Should Christians listen to secular music? This is probably one of the most controversial questions that exists among Christians. But it shouldn’t be. The right way to approach this question is Biblically, not culturally or even personally. The question is not about if you can listen to secular music but rather what should guide and direct your consumption of any type of music. So, can a follower of Jesus listen to music that is distinctly secular?
What is the purpose of music? Was music designed exclusively for worship, or can it be consumed for entertainment? Is it ok to listen to certain music to alter your mood?
The most famous musician in the entire Bible, King David, primarily used music for the purpose of worshipping God (Psalm 4:1; 6:1; 54; 55; 61:1; 67:1; 76:1). But David also used music to alter the mood of King Saul when he was tormented by evil spirits (1 Sam. 16:14-23).
This people group used music to warn others of danger (Neh. 4:20), and to surprise their enemies (Judges 7:16-22).
The New Testament:
The greatest man that ever lived after Jesus Christ, the Apostle Paul, encourages Christians to inspire one another to love and good works through music (Eph. 5:19).
So even though the Bible uses music primarily for worship, this is not all that music is used for in the Bible.
When it comes to consuming music, there are three types of people and the way in which they approach this subject:
Fundamentalists. This group rejects all music that is distinctly non-Christian. They neither attempt to find the value in music that is non-Christian, nor do they remain amicable in hearing other peoples viewpoints about music.
Missionaries. This group listens to both distinctly Christian and overtly non-Christian music. They receive music which has a good message or substance. They reject that music which brings absolutely no value to a follower of Jesus (profanity, references to sex, drugs and alcohol use, just to name a few items that fall under the “reject,” category).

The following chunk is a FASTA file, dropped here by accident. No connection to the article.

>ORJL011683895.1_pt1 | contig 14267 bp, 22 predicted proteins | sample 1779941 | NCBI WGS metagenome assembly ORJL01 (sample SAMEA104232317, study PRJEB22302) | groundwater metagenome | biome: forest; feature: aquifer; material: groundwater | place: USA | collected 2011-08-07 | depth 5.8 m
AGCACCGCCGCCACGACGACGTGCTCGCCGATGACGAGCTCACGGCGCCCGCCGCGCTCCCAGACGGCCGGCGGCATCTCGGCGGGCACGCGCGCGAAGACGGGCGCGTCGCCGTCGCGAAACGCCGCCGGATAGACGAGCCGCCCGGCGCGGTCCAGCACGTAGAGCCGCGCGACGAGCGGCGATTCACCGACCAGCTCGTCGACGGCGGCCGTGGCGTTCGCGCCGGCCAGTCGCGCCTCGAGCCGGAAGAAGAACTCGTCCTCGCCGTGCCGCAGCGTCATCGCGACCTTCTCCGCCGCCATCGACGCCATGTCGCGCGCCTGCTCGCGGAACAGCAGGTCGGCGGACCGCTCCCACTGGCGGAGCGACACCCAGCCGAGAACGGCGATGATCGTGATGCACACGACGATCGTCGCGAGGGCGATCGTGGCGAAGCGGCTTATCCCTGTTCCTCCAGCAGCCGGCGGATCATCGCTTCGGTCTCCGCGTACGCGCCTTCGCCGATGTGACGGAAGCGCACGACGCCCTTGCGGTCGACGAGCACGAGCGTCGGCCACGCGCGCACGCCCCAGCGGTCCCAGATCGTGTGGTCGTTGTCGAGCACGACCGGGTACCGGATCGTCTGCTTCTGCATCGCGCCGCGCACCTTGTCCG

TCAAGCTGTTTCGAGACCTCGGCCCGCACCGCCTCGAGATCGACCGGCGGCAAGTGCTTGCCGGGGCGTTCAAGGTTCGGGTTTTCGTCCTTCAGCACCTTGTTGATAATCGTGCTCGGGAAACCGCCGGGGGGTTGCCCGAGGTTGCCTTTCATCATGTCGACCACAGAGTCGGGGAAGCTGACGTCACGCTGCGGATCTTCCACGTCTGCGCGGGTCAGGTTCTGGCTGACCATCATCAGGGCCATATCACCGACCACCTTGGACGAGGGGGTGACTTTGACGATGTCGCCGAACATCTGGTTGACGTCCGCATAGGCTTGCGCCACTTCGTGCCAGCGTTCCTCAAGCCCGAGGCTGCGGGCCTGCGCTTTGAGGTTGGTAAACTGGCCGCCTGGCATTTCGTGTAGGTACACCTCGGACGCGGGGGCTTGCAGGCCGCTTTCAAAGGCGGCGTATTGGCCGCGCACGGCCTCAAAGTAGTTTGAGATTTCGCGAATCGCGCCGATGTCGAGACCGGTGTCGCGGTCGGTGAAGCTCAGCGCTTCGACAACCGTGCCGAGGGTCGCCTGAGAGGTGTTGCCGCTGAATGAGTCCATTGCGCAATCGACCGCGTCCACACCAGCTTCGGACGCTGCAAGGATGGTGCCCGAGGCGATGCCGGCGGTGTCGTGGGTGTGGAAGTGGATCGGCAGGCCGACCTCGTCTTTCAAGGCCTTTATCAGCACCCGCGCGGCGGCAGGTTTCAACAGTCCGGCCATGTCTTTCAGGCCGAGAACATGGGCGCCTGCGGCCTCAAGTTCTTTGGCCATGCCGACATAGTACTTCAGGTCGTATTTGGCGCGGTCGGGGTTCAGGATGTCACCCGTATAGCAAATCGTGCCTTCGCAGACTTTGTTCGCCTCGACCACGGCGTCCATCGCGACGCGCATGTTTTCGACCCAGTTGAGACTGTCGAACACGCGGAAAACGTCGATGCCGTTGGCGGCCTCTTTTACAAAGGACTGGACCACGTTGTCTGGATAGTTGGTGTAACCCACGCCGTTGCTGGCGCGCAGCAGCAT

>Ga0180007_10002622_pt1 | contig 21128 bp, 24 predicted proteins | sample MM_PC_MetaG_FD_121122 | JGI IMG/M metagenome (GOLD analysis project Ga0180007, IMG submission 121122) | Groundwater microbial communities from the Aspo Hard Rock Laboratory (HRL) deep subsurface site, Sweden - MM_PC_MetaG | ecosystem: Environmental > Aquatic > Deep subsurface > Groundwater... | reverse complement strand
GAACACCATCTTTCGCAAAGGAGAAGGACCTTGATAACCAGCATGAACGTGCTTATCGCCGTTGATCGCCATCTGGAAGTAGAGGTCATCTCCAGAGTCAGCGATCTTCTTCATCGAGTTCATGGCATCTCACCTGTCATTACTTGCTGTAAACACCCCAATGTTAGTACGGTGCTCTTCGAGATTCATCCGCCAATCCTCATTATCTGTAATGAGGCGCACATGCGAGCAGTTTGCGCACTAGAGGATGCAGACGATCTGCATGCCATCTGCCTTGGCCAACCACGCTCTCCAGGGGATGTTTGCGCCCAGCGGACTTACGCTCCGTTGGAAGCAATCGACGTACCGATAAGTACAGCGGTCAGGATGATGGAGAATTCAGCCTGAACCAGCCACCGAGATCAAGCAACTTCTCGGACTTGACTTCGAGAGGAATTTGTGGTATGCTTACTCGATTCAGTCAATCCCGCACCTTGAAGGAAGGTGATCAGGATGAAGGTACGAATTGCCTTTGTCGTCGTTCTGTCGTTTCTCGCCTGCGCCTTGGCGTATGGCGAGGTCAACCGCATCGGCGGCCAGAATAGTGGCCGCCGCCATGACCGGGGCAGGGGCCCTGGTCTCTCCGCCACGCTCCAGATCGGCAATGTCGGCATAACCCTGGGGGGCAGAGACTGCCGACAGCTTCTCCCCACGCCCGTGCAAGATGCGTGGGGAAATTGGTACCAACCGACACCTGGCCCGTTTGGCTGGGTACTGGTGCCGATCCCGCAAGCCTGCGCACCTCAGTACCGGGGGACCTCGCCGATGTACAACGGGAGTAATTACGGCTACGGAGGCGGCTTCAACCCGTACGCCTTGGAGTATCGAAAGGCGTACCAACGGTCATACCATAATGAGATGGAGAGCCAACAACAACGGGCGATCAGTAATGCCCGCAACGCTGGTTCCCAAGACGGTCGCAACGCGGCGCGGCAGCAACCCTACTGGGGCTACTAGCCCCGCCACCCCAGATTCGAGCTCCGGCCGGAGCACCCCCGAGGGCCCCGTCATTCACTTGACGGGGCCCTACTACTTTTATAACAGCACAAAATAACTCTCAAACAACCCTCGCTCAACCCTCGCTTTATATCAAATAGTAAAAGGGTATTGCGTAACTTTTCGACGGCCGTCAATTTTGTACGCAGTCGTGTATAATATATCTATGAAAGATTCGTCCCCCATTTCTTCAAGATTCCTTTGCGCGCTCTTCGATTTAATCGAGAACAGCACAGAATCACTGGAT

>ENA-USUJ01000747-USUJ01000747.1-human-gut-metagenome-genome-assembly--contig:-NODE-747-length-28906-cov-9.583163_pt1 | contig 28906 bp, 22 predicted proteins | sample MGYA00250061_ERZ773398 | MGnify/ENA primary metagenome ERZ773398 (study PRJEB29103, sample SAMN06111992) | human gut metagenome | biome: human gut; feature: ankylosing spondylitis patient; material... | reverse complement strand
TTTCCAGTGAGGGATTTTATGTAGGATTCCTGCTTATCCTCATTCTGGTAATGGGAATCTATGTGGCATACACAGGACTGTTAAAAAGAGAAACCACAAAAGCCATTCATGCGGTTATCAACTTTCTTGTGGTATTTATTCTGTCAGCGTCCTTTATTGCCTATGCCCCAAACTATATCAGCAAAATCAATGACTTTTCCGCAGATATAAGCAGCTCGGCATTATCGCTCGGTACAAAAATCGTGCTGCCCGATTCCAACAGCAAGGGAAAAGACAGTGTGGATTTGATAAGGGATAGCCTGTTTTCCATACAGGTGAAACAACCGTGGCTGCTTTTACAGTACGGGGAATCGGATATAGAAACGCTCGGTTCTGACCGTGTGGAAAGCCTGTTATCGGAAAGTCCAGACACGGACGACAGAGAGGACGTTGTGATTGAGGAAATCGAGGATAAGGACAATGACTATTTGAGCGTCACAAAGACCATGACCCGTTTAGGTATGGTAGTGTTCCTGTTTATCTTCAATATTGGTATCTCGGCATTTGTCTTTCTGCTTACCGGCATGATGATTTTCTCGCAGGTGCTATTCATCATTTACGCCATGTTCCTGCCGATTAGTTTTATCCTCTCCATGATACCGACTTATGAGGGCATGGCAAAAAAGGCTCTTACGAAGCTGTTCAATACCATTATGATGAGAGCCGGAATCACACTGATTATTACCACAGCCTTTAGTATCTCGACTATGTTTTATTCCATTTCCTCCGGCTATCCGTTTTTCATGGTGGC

Secularists. This group, although they claim that Jesus is their Lord, often deny this fact with their poor choice of music consumption. If you were to look at a playlist on their iPod or iPhone, you would be hard pressed to find something that is worthy of redemption. For this group, listening to distinctly Christian music is the rare exception, not the norm.
I want to break down the contemporary music industry into four major streams:
1. Theologically Robust. This stream is theologically sound and provides rich, gospel-centered lyrics. It includes old hymns that are freshly rearranged. Here are examples of bands and musical collectives that fall under this stream:
- Sovereign Grace Music (SGM)
- Citizens (Mars Hill Music)
- Reach Records (Lecrae, Tedashii, Trip Lee)
- Shai Linne
- Red Letter (Mars Hill Music)
- Enfield (Grace Community Church)
2. Culturally Popular. You can hear artists from this stream played on most major Christian Radio Stations. The lyrics are not as theologically robust as stream one. This stream is much more recognized than the first, and is usually heard at most large churches in the United States. Here are examples of bands and musical collectives that fall under this stream:
- Hillsong United
- Chris Tomlin
- Matt Redman
- Hawk Nelson
- Sanctus Real
- Seventh Day Slumber
- Audio Adrenaline
- Casting Crowns
- Matthew West
3. Quasi Spiritual. This stream includes bands and artists that have subtle religious undertones. Although they don’t distinctly market themselves as Christian, they are very popular among Christians. One band in particular I am going to include in this stream is Mumford & Sons. Just about every other person I talk to who is a Christian, is raving about this group.
It is interesting to note that in a recent interview, frontman Marcus Mumford told Rolling Stones magazine that he wouldn’t call himself a Christian. He says: “I think the word just conjures up all these religious images that I don’t really like. I have my personal views about the person of Jesus and who he was,” he told the magazine. “I’ve kind of separated myself from the culture of Christianity.”
Mumford has also denied that his band’s latest release, “Babel,” was a statement about Christianity. In October 2012, he told Big Issue that the band is more about ‘faith‘ than about ‘religion.’
Here are examples of bands and musical collectives that fall under this stream:
- Mumford & Sons
- U2 (Bono)